cell phone

Ubiquitous Facebook

Facebook’s plan to find its next billion users: convince them the internet and Facebook are the same

This is the story of Facebook’s rapidly unfolding plan to take over the world, or at least the world wide web. It’s a tale that’s been hiding in plain sight for years, and it begins with an explanation of how Facebook has reached almost a billion users. It continues with a roadmap for how the seeds of Facebook’s future growth – to two billion and beyond – have already been planted. In both cases, what matters is emerging markets in Asia, Africa, and Latin America: the striving, proto-middle class “next billion” whose first impression of the internet is often that it seems to consist entirely of a site called Facebook.

I’ve always thought Facebook would come out with a device (phone or communicator) that only ran Facebook but in fact, Facebook for SIM, Facebook Zero and various Facebook apps are better and more generic gateways to the Facebook community. Had AOL done this type of thing in the old days they might have lived a bit longer.

Through a series of canny partnerships, acquisitions, and roll-outs, Facebook has made its service usable for anyone, whether they’re using the latest iPhone or a five year old gray-market Nokia with a black and white screen. In many cases, users don’t even have to have a data plan.

And the key to Facebook’s strategy is that no matter where users start on the ladder of mobile technology, from the most basic device to the newest smartphone, Facebook becomes better and more fun to use as they upgrade. And this is also why carriers are so eager to partner with Facebook, because the next billion to come onto the internet will do it through a mobile device, on which every megabyte that they use in connecting with their friends can be measured and billed.

This piece is worth reading carefully and while I’m no fan of Facebook, this is a brilliant idea.

[via The Verge]

Technology Leads More Park Visitors Into Trouble

The national parks’ history is full of examples of misguided visitors feeding bears, putting children on buffalos for photos and dipping into geysers despite signs warning of scalding temperatures.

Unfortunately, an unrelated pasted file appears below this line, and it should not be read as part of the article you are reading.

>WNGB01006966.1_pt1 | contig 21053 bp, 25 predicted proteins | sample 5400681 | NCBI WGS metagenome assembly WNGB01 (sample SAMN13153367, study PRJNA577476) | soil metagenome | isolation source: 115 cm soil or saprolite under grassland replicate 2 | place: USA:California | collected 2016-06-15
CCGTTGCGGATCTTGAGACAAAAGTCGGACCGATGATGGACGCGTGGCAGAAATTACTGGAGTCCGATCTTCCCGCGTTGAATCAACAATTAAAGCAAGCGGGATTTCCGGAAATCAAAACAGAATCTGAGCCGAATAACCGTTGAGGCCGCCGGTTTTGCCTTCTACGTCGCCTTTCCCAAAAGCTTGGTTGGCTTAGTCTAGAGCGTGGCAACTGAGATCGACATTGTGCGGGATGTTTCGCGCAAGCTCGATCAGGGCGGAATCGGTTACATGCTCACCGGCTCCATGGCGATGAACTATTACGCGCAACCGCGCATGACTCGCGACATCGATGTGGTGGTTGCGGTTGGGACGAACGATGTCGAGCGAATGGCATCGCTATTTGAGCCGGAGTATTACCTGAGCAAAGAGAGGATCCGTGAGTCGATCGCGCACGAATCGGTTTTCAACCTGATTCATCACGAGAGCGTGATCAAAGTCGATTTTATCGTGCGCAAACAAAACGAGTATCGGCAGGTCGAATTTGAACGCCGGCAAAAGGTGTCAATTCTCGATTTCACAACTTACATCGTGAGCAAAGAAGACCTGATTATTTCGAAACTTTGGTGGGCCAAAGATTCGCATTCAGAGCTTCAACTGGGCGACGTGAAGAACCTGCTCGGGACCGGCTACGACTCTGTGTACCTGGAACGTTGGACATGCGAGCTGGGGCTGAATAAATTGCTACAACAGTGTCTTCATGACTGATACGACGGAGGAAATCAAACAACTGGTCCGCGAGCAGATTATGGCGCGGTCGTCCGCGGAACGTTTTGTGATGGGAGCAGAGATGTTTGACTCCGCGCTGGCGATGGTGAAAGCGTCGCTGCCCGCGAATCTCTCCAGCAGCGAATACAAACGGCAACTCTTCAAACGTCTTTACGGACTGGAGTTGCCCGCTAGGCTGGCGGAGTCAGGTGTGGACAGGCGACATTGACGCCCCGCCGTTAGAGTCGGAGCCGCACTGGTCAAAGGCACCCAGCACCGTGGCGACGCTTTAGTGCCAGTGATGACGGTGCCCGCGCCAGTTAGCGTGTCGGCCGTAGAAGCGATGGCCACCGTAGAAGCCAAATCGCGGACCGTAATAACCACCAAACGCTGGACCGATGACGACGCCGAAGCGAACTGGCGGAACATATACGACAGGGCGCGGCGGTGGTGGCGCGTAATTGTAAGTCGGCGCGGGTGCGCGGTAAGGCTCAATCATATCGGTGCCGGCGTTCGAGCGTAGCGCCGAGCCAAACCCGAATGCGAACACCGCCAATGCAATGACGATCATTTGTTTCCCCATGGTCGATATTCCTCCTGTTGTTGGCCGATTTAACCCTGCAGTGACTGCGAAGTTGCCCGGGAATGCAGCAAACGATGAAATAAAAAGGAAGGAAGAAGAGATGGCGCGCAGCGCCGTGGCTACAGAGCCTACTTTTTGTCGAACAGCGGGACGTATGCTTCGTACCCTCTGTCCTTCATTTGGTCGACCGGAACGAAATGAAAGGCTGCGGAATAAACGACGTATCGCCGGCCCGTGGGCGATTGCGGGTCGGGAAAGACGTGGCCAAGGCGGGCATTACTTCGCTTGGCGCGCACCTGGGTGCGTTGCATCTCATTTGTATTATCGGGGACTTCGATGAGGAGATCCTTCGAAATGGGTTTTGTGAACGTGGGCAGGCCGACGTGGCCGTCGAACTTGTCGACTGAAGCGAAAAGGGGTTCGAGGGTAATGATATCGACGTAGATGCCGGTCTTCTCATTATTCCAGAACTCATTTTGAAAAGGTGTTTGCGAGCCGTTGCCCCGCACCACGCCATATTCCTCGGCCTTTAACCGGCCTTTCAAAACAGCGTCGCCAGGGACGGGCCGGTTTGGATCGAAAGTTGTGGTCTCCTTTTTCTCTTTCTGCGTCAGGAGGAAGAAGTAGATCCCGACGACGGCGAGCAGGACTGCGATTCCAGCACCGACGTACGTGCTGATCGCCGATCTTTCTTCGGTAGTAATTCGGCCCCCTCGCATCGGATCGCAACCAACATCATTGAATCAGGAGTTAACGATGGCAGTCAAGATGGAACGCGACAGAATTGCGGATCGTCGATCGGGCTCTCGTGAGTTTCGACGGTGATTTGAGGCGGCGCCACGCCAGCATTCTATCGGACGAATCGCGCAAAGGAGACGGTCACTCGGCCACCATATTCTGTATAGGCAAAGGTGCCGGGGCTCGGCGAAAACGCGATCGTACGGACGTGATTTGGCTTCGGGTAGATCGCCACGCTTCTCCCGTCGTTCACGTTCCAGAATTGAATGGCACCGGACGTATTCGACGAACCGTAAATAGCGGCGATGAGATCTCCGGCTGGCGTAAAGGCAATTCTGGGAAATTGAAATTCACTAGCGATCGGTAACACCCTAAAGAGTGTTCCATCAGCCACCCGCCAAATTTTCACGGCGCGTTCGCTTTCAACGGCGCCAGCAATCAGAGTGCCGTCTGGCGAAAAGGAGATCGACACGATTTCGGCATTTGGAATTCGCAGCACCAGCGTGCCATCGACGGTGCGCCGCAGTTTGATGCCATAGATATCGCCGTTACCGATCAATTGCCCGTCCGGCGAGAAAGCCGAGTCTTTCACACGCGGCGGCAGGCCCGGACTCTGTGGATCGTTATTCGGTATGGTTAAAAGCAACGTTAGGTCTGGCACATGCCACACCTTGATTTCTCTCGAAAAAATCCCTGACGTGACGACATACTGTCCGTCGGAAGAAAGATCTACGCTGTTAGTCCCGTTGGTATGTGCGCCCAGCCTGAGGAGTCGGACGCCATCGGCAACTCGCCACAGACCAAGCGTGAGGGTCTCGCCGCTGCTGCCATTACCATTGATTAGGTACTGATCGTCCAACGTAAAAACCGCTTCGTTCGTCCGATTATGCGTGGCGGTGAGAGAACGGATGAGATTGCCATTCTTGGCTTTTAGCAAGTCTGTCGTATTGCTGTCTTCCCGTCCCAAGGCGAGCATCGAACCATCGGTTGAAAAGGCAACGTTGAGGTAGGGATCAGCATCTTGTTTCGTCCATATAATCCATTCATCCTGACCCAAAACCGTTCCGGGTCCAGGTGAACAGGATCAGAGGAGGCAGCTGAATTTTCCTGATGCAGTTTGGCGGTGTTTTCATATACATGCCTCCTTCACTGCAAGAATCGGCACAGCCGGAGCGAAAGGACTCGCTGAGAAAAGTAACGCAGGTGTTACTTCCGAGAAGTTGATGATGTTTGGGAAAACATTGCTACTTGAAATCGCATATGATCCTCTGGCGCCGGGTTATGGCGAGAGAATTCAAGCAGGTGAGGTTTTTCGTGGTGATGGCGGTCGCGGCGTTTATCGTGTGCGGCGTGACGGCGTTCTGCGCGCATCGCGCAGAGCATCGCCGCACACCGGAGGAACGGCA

But today, as an ever more wired and interconnected public visits the parks in rising numbers — July was a record month for visitors at Yellowstone — rangers say that technology often figures into such mishaps.

People with cellphones call rangers from mountaintops to request refreshments or a guide; in Jackson Hole, Wyo., one lost hiker even asked for hot chocolate.

I used to subscribe to and read Accidents in North American Mountaineering which in places was just as humorous as this article. Add technology to the mix and you have even more brazen people going into the wilderness thinking cell service is everywhere and that they can call for a ranger for any reason.

This story overlaps with kids (escorted by adults) climbing Mt. Everest or sailing around the world (unescorted).

I have no problem with people going off into the wilderness and doing challenging things; I have serious problems with a small number of those people who are unprepared and assume they can be rescued if they get into trouble. It costs thousands of dollars an hour to fly a helicopter with a rescue team to a remote area to do a rescue and in this country few hikers, climbers, or sailors pay for this. They should, or, if they’re 14 their parents should.

We need insurance companies to offer policies that will pay for expensive rescues and then, in order to climb Grand Teton a group needs to have such a policy and sign a waver saying they will not ask for a rescue if one of them gets a blister. Insurance will help pay for rescues but unfortunately it might also give people a false sense of protection.

We all have to start somewhere and the first time I went camping I took a space blanket and a few candy bars. After one uncomfortable night in Lassen Park we walked out and took the bus home with our tails between our legs. Had cell phones been around then I doubt we’d have used one to call for help.

When I go out on a 7 mile day hike in summer (like two days ago) I carry enough gear to spend the night in the woods if I have to: flashlight/headlamp, extra clothing and a raincoat, extra food and water and a first aid kit. Yes, I do carry an iPhone although coverage is spotty in the places we hike. My candy bars (Clif bars) are better too.

AT&T Sucks (I guess I’m late to find out)

Let me preface this by saying I’m in no huge rush for a new iPhone. I can wait, no problem.

I pre-ordered an iPhone at our local, New Milford AT&T store the very first day it was possible. I was told I’d have a phone the day they went on sale. That day has come and gone and each day that store gets new phones in and they say my phone is not in yet. Each day at 7 am there are people lined up outside the store who did not pre-order a phone and AT&T is selling them phones.

Maybe I’m just dim but it would seem to me that they’d fill pre-orders first, then sell what’s left to walk-ins but in fact, they’re being greedy: they already have my money and they’re selling the new stock to walk-ins keeping me on hold.

I just called them and they said they have no idea when “my phone” will be in but I didn’t know ordering a phone meant Apple was custom building one for me (they are not) or that they were ordering a phone through Apple’s ordering system for me (they are not).

This is the worst possible way to build customer loyalty and while I’m not absolutely sure Apple wouldn’t do this too, I’m quite sure I’d have had a phone days ago had I simply ordered it direct from Apple the first day they were available.

AT&T sucks.